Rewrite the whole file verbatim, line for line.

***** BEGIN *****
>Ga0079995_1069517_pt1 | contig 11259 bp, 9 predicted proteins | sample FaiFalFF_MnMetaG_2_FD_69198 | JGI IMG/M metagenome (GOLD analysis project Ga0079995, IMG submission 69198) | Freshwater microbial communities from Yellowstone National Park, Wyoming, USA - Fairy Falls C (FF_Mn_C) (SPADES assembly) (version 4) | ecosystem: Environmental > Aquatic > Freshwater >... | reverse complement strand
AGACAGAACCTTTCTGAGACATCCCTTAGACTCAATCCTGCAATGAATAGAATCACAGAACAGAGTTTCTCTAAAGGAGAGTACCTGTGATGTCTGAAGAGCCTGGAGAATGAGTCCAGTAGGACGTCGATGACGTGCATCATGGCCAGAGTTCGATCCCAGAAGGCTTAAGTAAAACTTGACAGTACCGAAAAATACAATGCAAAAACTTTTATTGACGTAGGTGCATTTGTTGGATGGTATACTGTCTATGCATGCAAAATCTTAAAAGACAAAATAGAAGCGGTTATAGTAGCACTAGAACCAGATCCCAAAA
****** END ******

>Ga0079995_1069517_pt1 | contig 11259 bp, 9 predicted proteins | sample FaiFalFF_MnMetaG_2_FD_69198 | JGI IMG/M metagenome (GOLD analysis project Ga0079995, IMG submission 69198) | Freshwater microbial communities from Yellowstone National Park, Wyoming, USA - Fairy Falls C (FF_Mn_C) (SPADES assembly) (version 4) | ecosystem: Environmental > Aquatic > Freshwater >... | reverse complement strand
AGACAGAACCTTTCTGAGACATCCCTTAGACTCAATCCTGCAATGAATAGAATCACAGAACAGAGTTTCTCTAAAGGAGAGTACCTGTGATGTCTGAAGAGCCTGGAGAATGAGTCCAGTAGGACGTCGATGACGTGCATCATGGCCAGAGTTCGATCCCAGAAGGCTTAAGTAAAACTTGACAGTACCGAAAAATACAATGCAAAAACTTTTATTGACGTAGGTGCATTTGTTGGATGGTATACTGTCTATGCATGCAAAATCTTAAAAGACAAAATAGAAGCGGTTATAGTAGCACTAGAACCAGATCCCAAAA